For some people, a cup of coffee or a can of sugary soft drink is essential to starting the day and getting that first caffeine hit. The more tired we are, the more caffeine we are likely to consume to stay awake during the day. Research suggests that caffeine affects sleep latency and the time and quality of sleep4.
Fatty foods, such as fried foods, should also be avoided as fat stimulates the production of acid in the stomach, which can spill up into the esophagus, causing heartburn and - as a result - difficulty getting a restful night’s sleep.
Massage and Foot Reflexology
Massage and Reflexology are great ways to stimulate acupressure points and promote relaxation in the body, which can aid in better sleep.
A 2010 study took 25 participants in long-term care facilities who were experiencing trouble sleeping and, after five weeks of treatment, saw an improvement in their sleep quality. Whilst more studies are still required, the signs are positive that the Western World is embracing body work as more than just a luxury5.
Introduce Natural Foods and Supplements To Aid Sleep
A well balanced diet is important to a healthy life, and so reducing sugar, caffeine, and fatty foods is a great start, it can also help your sleep to try adding these in:
Magnesium - helps activate neurotransmitters that are responsible for calming the body and mind.6 Magnesium is also a muscle relaxant and is important for the distribution of minerals across the cell membrane; it encourages the entry of potassium and the removal of sodium. The cell is then correctly hydrated so very important for rehydration and overall health7.
Water - staying hydrated throughout the day will reduce the chances of leg cramps, snoring, and waking up thirsty, which can all contribute to sleep interruptions.
Cherries - cherries are one of the few natural foods that contain melatonin, the chemical that helps control our body’s internal clock. One study in men and women with insomnia found that compared to a placebo, eight ounces (230mL) of tart cherry juice in the morning and again one to two hours before bed increased sleep time by an hour and 24 minutes8.
Keep a Sleep Diary
If getting to sleep, or staying asleep, becomes a persistent issue, it can be helpful to keep a record of what might be causing disordered sleeping. Tracking your eating, bedtime, and lifestyle habits day-to-day might help you to see what is causing or contributing to sleep issues, as well as seeing what improves as you make changes.
Sleep is such an important part of a healthy functioning system, and to ensure that we’re able to show up in our lives at our best. Making small lifestyle changes, or incorporating essential oils into our evening routines can positively impact our ability to get a good night’s sleep. If you experience prolonged bouts of insomnia or disordered sleep habits, please make sure that you seek further assistance from a medical professional.
About the Author - Michelle Brass ND
With over 25 years of experience in the natural health industry, Michelle has dedicated her life to helping others embrace the therapeutic benefits of nature. Throughout her time as a health practitioner, she has used and recommended countless traditional and conventional treatments to her clients - as she believes an integrative approach to health and wellness is very important. Michelle is passionate about using and promoting essential oils and, in particular, Kunzea Oil, as she has seen them help thousands of people over the years. She knows that using essential oils in your daily life can help bring balance to the mind, body and soul. She is constantly trialling and testing new products with her loyal clients.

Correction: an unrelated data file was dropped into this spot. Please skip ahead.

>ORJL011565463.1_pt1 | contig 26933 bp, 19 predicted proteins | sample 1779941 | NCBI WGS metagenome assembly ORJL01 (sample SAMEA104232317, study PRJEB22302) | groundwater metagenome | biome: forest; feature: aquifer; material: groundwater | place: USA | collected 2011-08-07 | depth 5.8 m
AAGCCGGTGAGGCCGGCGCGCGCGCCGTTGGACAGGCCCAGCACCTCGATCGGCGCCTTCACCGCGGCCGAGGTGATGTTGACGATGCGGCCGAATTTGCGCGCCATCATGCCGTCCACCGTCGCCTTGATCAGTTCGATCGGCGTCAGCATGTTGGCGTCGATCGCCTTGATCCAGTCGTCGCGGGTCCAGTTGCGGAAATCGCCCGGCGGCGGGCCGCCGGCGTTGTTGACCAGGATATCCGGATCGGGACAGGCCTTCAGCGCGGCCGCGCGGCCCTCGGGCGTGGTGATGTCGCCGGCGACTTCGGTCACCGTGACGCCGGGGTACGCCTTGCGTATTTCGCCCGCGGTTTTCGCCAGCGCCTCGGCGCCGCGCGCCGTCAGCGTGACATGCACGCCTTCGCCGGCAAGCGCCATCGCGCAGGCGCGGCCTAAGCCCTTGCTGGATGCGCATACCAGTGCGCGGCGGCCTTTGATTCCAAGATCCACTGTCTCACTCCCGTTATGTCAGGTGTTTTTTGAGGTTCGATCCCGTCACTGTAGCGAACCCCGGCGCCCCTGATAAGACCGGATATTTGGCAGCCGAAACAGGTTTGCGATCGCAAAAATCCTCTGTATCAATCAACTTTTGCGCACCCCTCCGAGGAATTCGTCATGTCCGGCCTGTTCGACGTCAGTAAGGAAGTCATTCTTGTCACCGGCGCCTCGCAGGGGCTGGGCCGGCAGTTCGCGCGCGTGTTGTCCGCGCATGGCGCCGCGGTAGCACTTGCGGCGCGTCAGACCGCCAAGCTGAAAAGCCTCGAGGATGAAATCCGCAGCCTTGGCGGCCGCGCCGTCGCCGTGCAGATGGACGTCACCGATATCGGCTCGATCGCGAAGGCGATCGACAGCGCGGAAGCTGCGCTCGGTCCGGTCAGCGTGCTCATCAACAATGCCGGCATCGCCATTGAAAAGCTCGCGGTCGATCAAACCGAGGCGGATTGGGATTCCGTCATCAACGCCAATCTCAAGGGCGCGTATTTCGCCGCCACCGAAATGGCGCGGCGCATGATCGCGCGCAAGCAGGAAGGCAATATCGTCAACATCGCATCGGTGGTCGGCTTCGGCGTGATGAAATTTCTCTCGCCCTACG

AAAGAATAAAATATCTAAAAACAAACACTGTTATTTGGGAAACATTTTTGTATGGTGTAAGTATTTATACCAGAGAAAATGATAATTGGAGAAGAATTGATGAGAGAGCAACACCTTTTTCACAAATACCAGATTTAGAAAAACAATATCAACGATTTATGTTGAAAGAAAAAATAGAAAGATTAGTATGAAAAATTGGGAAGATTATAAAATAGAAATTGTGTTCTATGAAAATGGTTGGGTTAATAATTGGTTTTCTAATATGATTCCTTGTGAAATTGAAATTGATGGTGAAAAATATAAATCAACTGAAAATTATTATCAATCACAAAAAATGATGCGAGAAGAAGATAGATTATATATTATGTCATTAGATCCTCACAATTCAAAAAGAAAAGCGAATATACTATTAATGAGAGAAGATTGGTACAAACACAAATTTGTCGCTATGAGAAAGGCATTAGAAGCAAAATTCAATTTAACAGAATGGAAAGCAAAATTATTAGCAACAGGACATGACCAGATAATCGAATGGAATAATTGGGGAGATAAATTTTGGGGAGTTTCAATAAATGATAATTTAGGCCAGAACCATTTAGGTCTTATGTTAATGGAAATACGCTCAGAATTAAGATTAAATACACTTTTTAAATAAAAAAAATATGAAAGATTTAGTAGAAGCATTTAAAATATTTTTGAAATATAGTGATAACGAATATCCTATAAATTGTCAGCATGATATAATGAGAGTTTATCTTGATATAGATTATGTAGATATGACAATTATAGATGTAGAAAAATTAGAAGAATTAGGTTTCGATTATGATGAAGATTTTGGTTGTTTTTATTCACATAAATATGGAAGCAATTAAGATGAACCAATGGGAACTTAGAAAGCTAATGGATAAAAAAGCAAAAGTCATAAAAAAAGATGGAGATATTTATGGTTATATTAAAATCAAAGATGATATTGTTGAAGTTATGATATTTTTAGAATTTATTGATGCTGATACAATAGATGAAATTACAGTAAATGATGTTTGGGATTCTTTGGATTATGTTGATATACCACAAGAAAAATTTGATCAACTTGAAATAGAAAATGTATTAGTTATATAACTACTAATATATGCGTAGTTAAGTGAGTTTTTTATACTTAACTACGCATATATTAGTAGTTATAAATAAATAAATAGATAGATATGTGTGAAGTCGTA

To learn more about Michelle, go to her full bio page.
- Derk-Jan Dijk & Dale M. Edgar. Pp111-147. Circadian and Homeostatic Control of Wakefulness and Sleep, in Turek & Zee (eds.), Regulation of Sleep and Circadian Rhythms, 1999.
- Battaglia S. The Complete Guide To Aromatherapy. 3rd ed. Black Pepper Creative Pty Ltd; 2018.
- Trevena, G. A guide to Australian Native Essential oils, 5th Edition. 2012.
- Clark, I; Landolt, H. P. Coffee, caffeine, and sleep: A systematic review of epidemiological studies and randomized controlled trials (PDF). Sleep Medicine Reviews. 31: 70–78. doi:10.1016/j.smrv.2016.01.006. Accessed 8 May, 2020.
- Sun, J. Sung, M. et al. Effectiveness of acupressure for residents of long-term care facilities with insomnia: A randomized controlled trial in International Journal of Nursing Studies. https://www.sciencedirect.com/science/article/abs/pii/S0020748909003952. Accessed 8 May, 2020.
Jennings, K. How Magnesium Can Help You Sleep, Healthline https://www.healthline.com/nutrition/magnesium-and-sleep. Access 8 May, 2020.
Alexander, K. Get a Life: The Detoxification Diet Made Easy. 1997.
- Losso, Jack N. PhD; Finley, John W. PhD; et al. Pilot Study of the Tart Cherry Juice for the Treatment of Insomnia and Investigation of Mechanisms. American Journal of Therapeutics. Accessed 8 May, 2020.
Information provided by Australian Kunzea Pty Ltd, including text, images, audio or other formats, were created for education and research purposes only. It is not intended to be a substitute for professional medical advice, diagnosis, or treatment. Always read the label. These products may not be right for you. You may not rely on the information on this website as an alternative to medical advice from your professional healthcare provider.